“Laurie Lee: Memories of War” is at the British Library, London NW1, until 20 July Lee’s art is published in “Laurie Lee: a Folio” by Jessy Lee (Unicorn Press, £24.99)

This article first appeared in the 21 May 2014 issue of the New Statesman, Peak Ukip

Ralph Steadman for the New Statesman.
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Tim Farron: Theresa May is "the prisoner of the Ukip wing of her party"

The Liberal Democrat leader on his faith, Blairism and his plan to replace Labour as the opposition. 

This is Tim Farron’s seventh general election. His first was in 1992, when his Tory opponent was a 36-year-old called Ther­esa May. He was just 21 and they were both unsuccessful candidates in the Labour fortress of North-West Durham. He recalls talking “to a bunch of ex-miners who weren’t best pleased to see either of us, some kid Liberal and some Tory”. Now he sees his former and current opponent as “the prisoner of the Ukip wing of her party . . . I think it has rendered Ukip almost pointless – she is Ukip now.”

May was elected to parliament in 1997, but it took Farron until 2005 to join her. She leads the dominant Conservatives while he heads a party of only nine Liberal Democrat MPs. Still, their reversal of fortunes gives him hope. “After the 1992 election, every­one said there’s no way for a non-Tory government, and it turned out there was. So let’s not assume it’s a given there’s a Tory government [for ever].”

In April, I accompanied Farron to Manchester Gorton, in the lead-up to a by-election that was cancelled by May’s decision to call a snap election on 8 June. Still, the 46-year-old’s party has been in campaign mode for months; Lib Dems spoke of using last December’s Richmond Park by-election to test their messaging. It clearly had an effect: the incumbent Conservative, Zac Goldsmith, lost to their candidate, Sarah Olney.

Brexit, to which the Liberal Democrats are vehemently opposed, will be a dominant theme of the election. Their party membership has just exceeded 100,000, close to an all-time high, and they have enjoyed much success in council by-elections, with more to come in the local elections of 4 May.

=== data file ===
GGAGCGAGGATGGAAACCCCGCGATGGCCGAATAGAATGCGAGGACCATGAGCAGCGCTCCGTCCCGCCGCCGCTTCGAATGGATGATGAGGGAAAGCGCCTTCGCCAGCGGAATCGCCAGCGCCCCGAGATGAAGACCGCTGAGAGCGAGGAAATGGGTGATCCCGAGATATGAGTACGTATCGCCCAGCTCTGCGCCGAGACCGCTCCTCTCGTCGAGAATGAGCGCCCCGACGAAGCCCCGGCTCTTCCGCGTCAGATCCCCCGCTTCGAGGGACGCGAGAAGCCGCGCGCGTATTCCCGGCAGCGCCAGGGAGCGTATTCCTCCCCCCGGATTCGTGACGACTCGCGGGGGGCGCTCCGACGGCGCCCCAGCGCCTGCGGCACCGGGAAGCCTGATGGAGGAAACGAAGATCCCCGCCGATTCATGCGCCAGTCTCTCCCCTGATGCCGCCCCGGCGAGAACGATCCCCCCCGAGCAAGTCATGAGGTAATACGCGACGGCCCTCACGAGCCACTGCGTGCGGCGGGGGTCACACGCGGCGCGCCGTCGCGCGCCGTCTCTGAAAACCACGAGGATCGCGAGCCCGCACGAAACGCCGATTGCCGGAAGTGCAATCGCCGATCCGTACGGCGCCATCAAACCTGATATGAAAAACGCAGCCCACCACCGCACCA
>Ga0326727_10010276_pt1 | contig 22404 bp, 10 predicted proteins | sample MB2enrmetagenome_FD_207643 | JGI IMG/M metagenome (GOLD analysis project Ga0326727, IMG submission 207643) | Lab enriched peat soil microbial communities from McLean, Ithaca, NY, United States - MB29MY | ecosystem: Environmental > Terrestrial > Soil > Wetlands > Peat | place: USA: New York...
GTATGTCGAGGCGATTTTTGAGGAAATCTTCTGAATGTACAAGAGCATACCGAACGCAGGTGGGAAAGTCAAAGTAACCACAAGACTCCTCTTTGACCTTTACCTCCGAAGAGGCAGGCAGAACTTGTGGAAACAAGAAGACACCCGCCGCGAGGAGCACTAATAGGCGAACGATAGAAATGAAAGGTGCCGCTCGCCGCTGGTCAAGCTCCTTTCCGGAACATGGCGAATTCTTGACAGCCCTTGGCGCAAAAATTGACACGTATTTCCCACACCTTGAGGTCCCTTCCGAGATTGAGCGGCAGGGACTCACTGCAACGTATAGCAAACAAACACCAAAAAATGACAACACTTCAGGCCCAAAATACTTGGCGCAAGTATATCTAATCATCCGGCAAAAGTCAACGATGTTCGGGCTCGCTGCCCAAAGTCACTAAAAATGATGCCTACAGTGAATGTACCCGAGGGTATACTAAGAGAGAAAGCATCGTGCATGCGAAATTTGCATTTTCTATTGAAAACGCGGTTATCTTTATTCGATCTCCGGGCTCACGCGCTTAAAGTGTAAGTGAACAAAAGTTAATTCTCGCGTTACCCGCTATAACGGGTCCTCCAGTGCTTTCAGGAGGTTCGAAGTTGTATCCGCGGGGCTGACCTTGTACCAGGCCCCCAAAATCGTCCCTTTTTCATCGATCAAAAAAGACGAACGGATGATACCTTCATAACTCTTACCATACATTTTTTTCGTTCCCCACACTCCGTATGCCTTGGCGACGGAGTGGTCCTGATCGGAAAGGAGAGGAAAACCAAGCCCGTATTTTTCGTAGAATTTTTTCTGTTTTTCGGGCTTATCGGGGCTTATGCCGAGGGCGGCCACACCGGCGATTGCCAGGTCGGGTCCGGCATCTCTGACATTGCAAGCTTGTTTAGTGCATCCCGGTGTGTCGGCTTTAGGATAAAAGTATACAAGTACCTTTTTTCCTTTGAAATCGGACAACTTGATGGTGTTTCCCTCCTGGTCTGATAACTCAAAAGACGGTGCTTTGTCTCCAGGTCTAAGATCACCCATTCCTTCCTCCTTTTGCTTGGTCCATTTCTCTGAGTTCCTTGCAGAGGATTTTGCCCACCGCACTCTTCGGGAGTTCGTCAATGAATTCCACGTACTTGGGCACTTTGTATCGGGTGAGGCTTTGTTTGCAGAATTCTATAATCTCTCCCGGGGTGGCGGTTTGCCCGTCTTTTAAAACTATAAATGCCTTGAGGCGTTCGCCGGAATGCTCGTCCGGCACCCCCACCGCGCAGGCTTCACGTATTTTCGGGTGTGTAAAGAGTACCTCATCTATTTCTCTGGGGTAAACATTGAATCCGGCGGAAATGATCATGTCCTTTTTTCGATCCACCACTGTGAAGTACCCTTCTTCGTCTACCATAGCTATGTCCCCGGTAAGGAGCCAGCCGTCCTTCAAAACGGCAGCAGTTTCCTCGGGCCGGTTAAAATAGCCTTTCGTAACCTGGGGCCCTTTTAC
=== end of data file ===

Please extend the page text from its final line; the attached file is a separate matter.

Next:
However, any feel-good factor swiftly evaporated when Farron appeared on Channel 4 News on 18 April. He was asked by the co-presenter Cathy Newman whether or not he believes that homosexuality is a sin, a question that he answered obliquely in 2015 by saying that Christianity started with acknowledging that “we’re all sinners”.

This time, he told Newman, he was “not in the position to make theological announcements over the next six weeks . . . as a Liberal, I’m passionate about equality”.

The Channel 4 interview divided opinion. One Liberal politician told me that Farron’s stance was “completely intolerable”. Stephen Pollard, the influential editor of the Jewish Chronicle, described it as
“a very liberal position: he holds certain personal views but does not wish to legislate around them”. Jennie Rigg, the acting chair of LGBT+ Liberal Democrats, said it was “as plain as the nose on my face that Tim Farron is no homophobe”.

Farron declined the chance to clarify his views with us in a follow-up phone call, but told the BBC on 25 April: “I don’t believe that gay sex is a sin,” adding, “On reflection, it makes sense to actually answer this direct question since it’s become an issue.”

For his critics, Farron’s faith and politics are intertwined. He sees it differently, as he told Christian Today in 2015: “. . . the danger is sometimes that as a Christian in politics you think your job is to impose your morality on other people. It absolutely isn’t.”

Tim Farron joined the then Liberal Party at the age of 16 but didn’t become a Christian until he was 18. Between completing his A-levels in Lancashire and going to Newcastle University to read politics, he read the apologetics, a body of Christian writing that provides reasoned arguments for the gospel story. “I came to the conclusion that it was true,” he told me. “It wasn’t just a feel-good story.”

In speeches, Farron now takes on the mannerisms of a preacher, but he had a largely non-religious upbringing in Preston, Lancashire. “I don’t think I’d been to church once other than Christmas or the odd wedding,” he says. “I went once with my dad when I was 11, for all the good that did me.”

When we meet, it is Theresa May’s religion that is in the spotlight. She has condemned the National Trust for scrubbing the word “Easter” from its Easter egg hunt, a row it later emerged had been largely invented by the right-wing press in response to a press release from a religious-themed chocolate company.